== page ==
A study of child abuse allegations in custody and access disputes before the Family Court of Australia

Criminology Research Council grant ; (32/94-5)

Over the last decade family courts, worldwide, have become concerned about their difficulties in resolving child abuse issues in custody and access disputes. Research about these problems has been sparse. On the one hand, research in child abuse and child protection has rarely included family courts and, on the other, family court and marital and partnership breakdown research has rarely touched on child abuse.

Family Courts have found these issues contentious and intrinsically difficult, with many serious human problems involved. Achieving secure family relationships for these children has not proved easy. Thus, when approached, the Family Court of Australia was prepared to support this study into child abuse allegations and the Family Court.

The study sought to answer three questions:

  • Who were the families involved and what problems did they bring to the Court?
  • How did the Court deal with these problems?
  • What was the outcome for the children?

To answer the questions the study reviewed 188 custody and access dispute cases with child abuse allegations and 100 custody and access dispute cases without child abuse allegations in two States. In addition, staff in the court and in the state child protection services were interviewed.

The study found that child abuse cases had become core business for the Family Court, comprising 50% of its work in children's matters. Thus, without being aware, the Family Court had become an unacknowledged part of Australia's child protection services. Many beliefs surrounding child abuse and family courts were found to be inaccurate. Allegations were no more likely to be false than in other settings; the abuse was not mild abuse, exaggerated as part of the dispute, but severe abuse, mostly physical and sexual abuse with other violence; most families were not previously known to State child protection services and were not taking issues to another arena.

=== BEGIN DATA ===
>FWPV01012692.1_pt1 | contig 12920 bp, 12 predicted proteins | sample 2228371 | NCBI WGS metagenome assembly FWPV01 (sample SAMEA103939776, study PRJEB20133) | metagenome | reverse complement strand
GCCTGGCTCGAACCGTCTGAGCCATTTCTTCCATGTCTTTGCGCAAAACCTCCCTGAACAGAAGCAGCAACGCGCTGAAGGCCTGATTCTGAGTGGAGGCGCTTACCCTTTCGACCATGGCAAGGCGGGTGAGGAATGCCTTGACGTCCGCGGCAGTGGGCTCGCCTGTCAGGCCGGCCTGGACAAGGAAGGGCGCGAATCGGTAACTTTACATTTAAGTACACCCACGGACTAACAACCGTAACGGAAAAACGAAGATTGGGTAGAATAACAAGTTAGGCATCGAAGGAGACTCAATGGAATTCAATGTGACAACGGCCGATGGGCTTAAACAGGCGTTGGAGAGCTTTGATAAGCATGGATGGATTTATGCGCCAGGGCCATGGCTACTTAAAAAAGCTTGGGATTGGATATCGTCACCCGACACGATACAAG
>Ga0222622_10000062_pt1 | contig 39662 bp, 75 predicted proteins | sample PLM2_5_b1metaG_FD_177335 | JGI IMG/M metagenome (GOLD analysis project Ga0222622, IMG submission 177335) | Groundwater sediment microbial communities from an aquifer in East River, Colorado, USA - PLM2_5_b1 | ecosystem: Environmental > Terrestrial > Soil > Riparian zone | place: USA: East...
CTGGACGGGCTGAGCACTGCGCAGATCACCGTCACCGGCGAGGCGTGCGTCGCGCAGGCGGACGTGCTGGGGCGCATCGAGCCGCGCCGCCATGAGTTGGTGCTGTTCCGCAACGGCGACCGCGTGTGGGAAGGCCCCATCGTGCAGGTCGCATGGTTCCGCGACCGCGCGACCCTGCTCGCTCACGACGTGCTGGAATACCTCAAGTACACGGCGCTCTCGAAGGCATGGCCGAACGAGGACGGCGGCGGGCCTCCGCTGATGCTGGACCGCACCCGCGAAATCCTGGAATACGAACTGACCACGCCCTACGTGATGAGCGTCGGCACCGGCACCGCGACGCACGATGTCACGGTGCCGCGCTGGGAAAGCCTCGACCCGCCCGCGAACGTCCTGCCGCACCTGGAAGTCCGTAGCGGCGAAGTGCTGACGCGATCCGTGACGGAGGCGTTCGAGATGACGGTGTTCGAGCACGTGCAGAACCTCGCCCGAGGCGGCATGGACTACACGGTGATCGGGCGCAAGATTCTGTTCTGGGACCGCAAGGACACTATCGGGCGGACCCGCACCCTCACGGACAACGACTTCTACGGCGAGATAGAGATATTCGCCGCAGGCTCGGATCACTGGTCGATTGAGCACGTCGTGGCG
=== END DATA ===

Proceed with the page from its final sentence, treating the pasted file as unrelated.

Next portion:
While the families were similar to others in their region, in terms of ethnicity, race, socioeconomic status, and physical and mental health, they did have indications of some very serious problems. Partner to partner violence was high and was the most common cause of separation, male unemployment rates were high, the incidence of criminal convictions, especially for males, was high, and the incidence of substance abuse, especially for males, was high too.

Very many problems were found in the way the court dealt with the allegations. Some of the causes for the lengthy delays, large number of hearings and costs lay with the poor coordination between the two very different types of services, the State child protection services and the Family Court. The State services investigations were slow and the reporting back to the Court was ineffectual. Other causes lay with the Court and the adversarial nature of the process.

The outcome for the children was poor; the lengthy time taken was serious because the children were so young, the incidence of custody changes was high, and emotional distress was very common and severe. Consequently, a new specialised case management system was proposed to provide better outcomes for children, based in part on the most successful of the court interventions.